Allen, B., and W.R. Buck. 2023. Campylopus steerei (Dicranaceae), a new paraleucobryoid species from South American Páramos. Acta Biologica Plantarum Agriensis 11: 56–67 DOI: 10.21406/abpa.2023.11.1.56  

Angulo, J.C., and F.A. Michelangeli. Miconia burkeae (Melastomataceae), a new dioecious tree from the montane forests of the Peruvian Andes. Brittonia 75: 411–418 DOI: 10.1007/s12228-023-09759-7

Daly, D.C. 2023. A rare new species of Protium from Rondônia, Brazil. Studies in Neotropical Burseraceae XXXI. Brittonia 75: 210–214 DOI: doi.org/10.1007/s12228-023-09749-9

Daly, D.C., and V. Pankevich. 2023. A new montane species of Protium (Burseraceae) from Ecuador and Peru. Studies in neotropical Burseraceae XXXII. Brittonia 75: 434–439 DOI: 10.1007/s12228-023-09761-z

Floden, A., T.Y. Nwe, and K.E. Armstong. 2023. A New Polygonatum, P. bifolium species (Asparagaceae: Nolinoideae: Polygonateae) from Myanmar and a Checklist of the Species Known to Occur There. Novon 31 DOI: https://doi.org/10.3417/2023833

Fritsch, P.W., K.E. Armstrong, M.M. Aung, K. Fujikawa, and L. Lu. 2023. Gaultheria (Ericaceae) of Myanmar: an updated species list for the country, a new species, and a new species combination. Phytotaxa 595: 37–61 DOI: 10.11646/phytotaxa.595.1.3

Gissi, D.S., B.M. Torke, M. Tomazello-Filho, and A.P. Fortna-Perez. 2023. A new species of Stylosanthes (Leguminosae – Papilionoideae) from the Chapada das Mesas National Park in Maranhão, Brazil. Brittonia 75, 191–201 DOI: 10.1007/s12228-022-09724-w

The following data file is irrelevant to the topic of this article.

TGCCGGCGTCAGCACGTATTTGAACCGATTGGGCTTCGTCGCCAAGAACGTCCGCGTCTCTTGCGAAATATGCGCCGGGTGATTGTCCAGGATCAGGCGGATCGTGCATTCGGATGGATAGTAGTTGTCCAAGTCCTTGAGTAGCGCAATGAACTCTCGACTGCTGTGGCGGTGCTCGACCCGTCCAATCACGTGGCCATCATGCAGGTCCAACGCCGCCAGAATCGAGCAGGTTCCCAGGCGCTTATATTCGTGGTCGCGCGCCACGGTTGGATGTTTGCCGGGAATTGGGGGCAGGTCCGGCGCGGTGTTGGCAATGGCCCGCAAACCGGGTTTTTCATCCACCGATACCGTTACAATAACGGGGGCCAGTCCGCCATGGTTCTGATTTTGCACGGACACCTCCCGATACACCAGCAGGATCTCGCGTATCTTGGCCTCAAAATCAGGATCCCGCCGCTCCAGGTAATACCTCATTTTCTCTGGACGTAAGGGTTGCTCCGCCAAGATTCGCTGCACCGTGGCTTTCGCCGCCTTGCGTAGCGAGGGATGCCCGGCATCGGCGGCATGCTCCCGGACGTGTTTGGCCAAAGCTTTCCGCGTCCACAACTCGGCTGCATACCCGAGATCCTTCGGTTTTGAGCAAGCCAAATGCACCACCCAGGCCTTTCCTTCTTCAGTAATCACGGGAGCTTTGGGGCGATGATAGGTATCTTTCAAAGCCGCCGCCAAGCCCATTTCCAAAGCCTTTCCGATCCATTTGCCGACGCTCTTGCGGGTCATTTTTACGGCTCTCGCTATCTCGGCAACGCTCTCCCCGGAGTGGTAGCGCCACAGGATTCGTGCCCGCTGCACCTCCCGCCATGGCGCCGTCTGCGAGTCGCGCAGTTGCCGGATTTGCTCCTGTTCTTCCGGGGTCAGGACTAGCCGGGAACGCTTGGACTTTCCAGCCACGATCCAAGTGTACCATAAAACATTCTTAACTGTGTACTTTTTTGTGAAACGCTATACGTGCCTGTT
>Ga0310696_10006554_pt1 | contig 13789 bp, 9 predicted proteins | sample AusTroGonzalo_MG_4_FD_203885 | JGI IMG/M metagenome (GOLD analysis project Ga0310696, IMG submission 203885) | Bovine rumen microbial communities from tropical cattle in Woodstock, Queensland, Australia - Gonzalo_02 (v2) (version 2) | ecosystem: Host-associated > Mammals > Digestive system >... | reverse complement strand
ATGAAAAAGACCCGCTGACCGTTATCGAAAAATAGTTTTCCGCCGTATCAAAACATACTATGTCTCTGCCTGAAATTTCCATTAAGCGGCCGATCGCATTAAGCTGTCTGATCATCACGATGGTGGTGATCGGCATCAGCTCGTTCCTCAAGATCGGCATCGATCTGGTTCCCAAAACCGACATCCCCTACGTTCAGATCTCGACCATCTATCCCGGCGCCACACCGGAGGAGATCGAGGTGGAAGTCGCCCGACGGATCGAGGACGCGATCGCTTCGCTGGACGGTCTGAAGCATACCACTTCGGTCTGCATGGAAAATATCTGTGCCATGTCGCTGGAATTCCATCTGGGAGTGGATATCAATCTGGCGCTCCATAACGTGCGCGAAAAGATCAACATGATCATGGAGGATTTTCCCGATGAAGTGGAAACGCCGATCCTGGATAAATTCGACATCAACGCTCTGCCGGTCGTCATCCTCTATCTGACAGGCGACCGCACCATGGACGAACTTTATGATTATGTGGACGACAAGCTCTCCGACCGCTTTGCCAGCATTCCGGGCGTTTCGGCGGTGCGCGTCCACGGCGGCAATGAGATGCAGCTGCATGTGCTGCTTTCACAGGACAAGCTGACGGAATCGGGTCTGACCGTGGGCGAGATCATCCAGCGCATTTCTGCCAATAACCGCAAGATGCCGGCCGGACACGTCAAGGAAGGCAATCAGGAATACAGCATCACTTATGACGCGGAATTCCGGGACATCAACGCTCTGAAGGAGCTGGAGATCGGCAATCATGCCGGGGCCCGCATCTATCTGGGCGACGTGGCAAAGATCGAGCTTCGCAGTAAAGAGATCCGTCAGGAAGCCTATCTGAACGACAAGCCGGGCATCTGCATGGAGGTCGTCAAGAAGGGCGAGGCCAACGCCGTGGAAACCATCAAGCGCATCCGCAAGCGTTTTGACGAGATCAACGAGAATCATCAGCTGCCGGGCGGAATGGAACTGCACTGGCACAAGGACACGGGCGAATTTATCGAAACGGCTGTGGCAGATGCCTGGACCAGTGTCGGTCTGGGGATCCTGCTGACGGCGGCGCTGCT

Goldberg, R., J.C. de Jesus, N. Roque, and F.A. Michelangeli. 2023. Pterolepis xaxa (Melastomateae, Melastomataceae), a new haplostemonous species from Bahia, Brazil. Brittonia 73: 300–306 DOI: 10.1007/s12228-023-09747-x

Goldenberg, R., F.A. Michelangeli, J.K. Ziemmer, and A.M. Amorim. 2023. Miconia dianae (Melastomataceae), a new species from Bahia (Brazil) with notes on leaf and hypanthium surfaces. Brazilian Journal of Botany 46: 913–923 (2023). DOI: 10.1007/s40415-023-00932-6

Halling, R.E., N.A. Fecher, G. Holmes, N. Davoodian. 2023. Kgaria (Boletaceae, Boletoideae) gen. nov. in Australia: Neither a Tylopilus nor a Porphyrellus. Fungal Systematics and Evolution 12: 31–45 DOI: 10.3114/fuse.2023.12.02

Henderson, A. 2023. A revision of Coccothrinax, Hemithrinax, Leucothrinax, Thrinax, and Zombia (Arecaceae). Phytotaxa 614: 1–115 DOI: 10.11646/phytotaxa.614.1.1

Lendemer, J.C., and J.P. Hollinger. 2023. Schadonia saulskellyana (Pilocarpaceae; Lichenized Ascomycetes) an unusual new species endemic to the southern Appalachian Mountains of eastern North America. The Bryologist 126:111–128 DOI: 10.1639/0007-2745-126.1.111

Luthardt, L., R. Rößler, and D. Stevenson. 2023. Cycadodendron galtieri gen. nov. et sp. nov.: An Early Permian Gymnosperm Stem with Cycadalean Affinity. International Journal of Plant Sciences 715–732 DOI: 10.1086/727458

Michelangeli, F. 2023. A new species of Boyania (Melastomataceae) from Guyana. Rheedea 32 DOI: dx.doi.org/10.22244/rheedea.2022.32.04.04

Mitchell, J.D., D.C. Daly, L. Calvillo-Candell, and R.O. Perdiz. 2023. Two new genera and a new species of Anacardiaceae from northern South America. Brittonia 75: 440–457 DOI: 10.1007/s12228-023-09760-0

Sousa d Silva, G., B.M. Torke, V. de Freitas Mansano. 2023. Alexa duckeana (Leguminosae-Papilionoideae): a new species from the Brazilian Amazon. Phytotaxa 629: 255–265 DOI: 10.11646/phytotaxa.629.3.7

Treher, E.A., and R.F.C. Naczi. 2023. Rhynchospora mesoatlantica (Cyperaceae), an imperiled new species of beaksedge from eastern U.S.A. PhytoKeys 236: 65–81. DOI: 10.3897/phytokeys.236.111271